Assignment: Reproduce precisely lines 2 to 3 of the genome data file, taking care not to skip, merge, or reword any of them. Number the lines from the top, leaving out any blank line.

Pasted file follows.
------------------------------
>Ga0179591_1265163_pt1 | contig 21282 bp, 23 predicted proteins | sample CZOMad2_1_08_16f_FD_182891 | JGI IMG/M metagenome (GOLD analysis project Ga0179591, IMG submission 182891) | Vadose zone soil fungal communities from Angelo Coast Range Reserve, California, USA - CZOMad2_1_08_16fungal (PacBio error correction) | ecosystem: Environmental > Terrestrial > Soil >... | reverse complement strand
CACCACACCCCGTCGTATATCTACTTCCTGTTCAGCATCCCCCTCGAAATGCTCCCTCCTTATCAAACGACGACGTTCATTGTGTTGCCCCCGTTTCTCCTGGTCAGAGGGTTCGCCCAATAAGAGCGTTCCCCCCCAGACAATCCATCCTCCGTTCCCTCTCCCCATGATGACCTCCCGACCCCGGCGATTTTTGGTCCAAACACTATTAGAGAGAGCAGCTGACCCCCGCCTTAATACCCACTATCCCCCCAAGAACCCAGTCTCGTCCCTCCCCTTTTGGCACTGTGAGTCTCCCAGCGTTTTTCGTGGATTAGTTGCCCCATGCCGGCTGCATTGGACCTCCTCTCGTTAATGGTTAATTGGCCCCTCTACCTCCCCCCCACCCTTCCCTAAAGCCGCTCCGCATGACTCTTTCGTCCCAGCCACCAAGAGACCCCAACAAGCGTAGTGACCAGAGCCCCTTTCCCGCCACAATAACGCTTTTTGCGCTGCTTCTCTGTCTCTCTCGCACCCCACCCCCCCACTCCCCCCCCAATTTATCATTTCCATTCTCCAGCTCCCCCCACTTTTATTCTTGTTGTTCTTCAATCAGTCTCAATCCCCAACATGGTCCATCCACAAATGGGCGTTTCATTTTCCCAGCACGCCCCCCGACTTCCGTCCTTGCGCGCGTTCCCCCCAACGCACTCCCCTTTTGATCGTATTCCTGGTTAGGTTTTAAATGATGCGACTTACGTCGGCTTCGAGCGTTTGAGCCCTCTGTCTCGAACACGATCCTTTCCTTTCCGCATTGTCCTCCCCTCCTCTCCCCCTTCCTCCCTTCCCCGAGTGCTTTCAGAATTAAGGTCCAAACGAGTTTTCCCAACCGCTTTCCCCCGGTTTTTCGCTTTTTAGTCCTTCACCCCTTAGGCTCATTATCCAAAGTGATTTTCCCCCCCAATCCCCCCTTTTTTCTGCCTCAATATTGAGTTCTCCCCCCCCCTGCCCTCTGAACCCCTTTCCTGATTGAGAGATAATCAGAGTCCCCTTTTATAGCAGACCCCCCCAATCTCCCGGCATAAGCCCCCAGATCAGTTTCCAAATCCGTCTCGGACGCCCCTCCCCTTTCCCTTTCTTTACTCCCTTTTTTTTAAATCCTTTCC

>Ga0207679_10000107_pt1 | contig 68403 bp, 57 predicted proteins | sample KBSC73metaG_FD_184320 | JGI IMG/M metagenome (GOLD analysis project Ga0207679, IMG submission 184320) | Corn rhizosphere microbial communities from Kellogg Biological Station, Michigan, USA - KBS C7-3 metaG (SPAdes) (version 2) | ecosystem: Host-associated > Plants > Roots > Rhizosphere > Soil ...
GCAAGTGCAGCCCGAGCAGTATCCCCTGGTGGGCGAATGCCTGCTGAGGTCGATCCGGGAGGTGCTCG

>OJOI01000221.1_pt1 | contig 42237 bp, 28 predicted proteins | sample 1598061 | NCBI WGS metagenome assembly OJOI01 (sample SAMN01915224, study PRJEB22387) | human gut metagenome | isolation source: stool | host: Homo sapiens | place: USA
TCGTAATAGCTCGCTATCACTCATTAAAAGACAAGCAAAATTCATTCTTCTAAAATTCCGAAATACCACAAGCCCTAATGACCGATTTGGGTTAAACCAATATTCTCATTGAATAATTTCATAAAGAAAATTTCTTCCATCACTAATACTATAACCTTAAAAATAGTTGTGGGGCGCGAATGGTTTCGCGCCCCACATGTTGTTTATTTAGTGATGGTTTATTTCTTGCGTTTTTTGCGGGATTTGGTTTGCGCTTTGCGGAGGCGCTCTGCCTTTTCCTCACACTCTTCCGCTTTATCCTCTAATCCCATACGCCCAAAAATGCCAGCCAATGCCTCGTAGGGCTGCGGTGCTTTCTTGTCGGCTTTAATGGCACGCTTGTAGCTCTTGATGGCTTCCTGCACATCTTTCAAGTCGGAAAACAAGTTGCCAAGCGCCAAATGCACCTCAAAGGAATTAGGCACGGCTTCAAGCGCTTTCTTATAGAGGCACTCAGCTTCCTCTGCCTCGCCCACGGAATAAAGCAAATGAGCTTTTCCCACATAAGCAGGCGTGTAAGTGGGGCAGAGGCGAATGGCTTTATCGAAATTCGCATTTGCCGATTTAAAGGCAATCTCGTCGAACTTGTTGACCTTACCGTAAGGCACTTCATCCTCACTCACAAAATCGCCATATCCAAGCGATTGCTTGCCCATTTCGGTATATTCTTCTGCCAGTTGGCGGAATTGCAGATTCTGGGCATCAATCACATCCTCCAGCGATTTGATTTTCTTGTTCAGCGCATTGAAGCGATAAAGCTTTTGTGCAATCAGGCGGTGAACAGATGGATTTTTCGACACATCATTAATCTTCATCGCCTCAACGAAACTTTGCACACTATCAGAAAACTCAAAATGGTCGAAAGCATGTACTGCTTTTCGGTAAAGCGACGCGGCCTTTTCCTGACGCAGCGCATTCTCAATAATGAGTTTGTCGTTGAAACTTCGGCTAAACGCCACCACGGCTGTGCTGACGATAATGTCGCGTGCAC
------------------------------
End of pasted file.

CACCACACCCCGTCGTATATCTACTTCCTGTTCAGCATCCCCCTCGAAATGCTCCCTCCTTATCAAACGACGACGTTCATTGTGTTGCCCCCGTTTCTCCTGGTCAGAGGGTTCGCCCAATAAGAGCGTTCCCCCCCAGACAATCCATCCTCCGTTCCCTCTCCCCATGATGACCTCCCGACCCCGGCGATTTTTGGTCCAAACACTATTAGAGAGAGCAGCTGACCCCCGCCTTAATACCCACTATCCCCCCAAGAACCCAGTCTCGTCCCTCCCCTTTTGGCACTGTGAGTCTCCCAGCGTTTTTCGTGGATTAGTTGCCCCATGCCGGCTGCATTGGACCTCCTCTCGTTAATGGTTAATTGGCCCCTCTACCTCCCCCCCACCCTTCCCTAAAGCCGCTCCGCATGACTCTTTCGTCCCAGCCACCAAGAGACCCCAACAAGCGTAGTGACCAGAGCCCCTTTCCCGCCACAATAACGCTTTTTGCGCTGCTTCTCTGTCTCTCTCGCACCCCACCCCCCCACTCCCCCCCCAATTTATCATTTCCATTCTCCAGCTCCCCCCACTTTTATTCTTGTTGTTCTTCAATCAGTCTCAATCCCCAACATGGTCCATCCACAAATGGGCGTTTCATTTTCCCAGCACGCCCCCCGACTTCCGTCCTTGCGCGCGTTCCCCCCAACGCACTCCCCTTTTGATCGTATTCCTGGTTAGGTTTTAAATGATGCGACTTACGTCGGCTTCGAGCGTTTGAGCCCTCTGTCTCGAACACGATCCTTTCCTTTCCGCATTGTCCTCCCCTCCTCTCCCCCTTCCTCCCTTCCCCGAGTGCTTTCAGAATTAAGGTCCAAACGAGTTTTCCCAACCGCTTTCCCCCGGTTTTTCGCTTTTTAGTCCTTCACCCCTTAGGCTCATTATCCAAAGTGATTTTCCCCCCCAATCCCCCCTTTTTTCTGCCTCAATATTGAGTTCTCCCCCCCCCTGCCCTCTGAACCCCTTTCCTGATTGAGAGATAATCAGAGTCCCCTTTTATAGCAGACCCCCCCAATCTCCCGGCATAAGCCCCCAGATCAGTTTCCAAATCCGTCTCGGACGCCCCTCCCCTTTCCCTTTCTTTACTCCCTTTTTTTTAAATCCTTTCC

>Ga0207679_10000107_pt1 | contig 68403 bp, 57 predicted proteins | sample KBSC73metaG_FD_184320 | JGI IMG/M metagenome (GOLD analysis project Ga0207679, IMG submission 184320) | Corn rhizosphere microbial communities from Kellogg Biological Station, Michigan, USA - KBS C7-3 metaG (SPAdes) (version 2) | ecosystem: Host-associated > Plants > Roots > Rhizosphere > Soil ...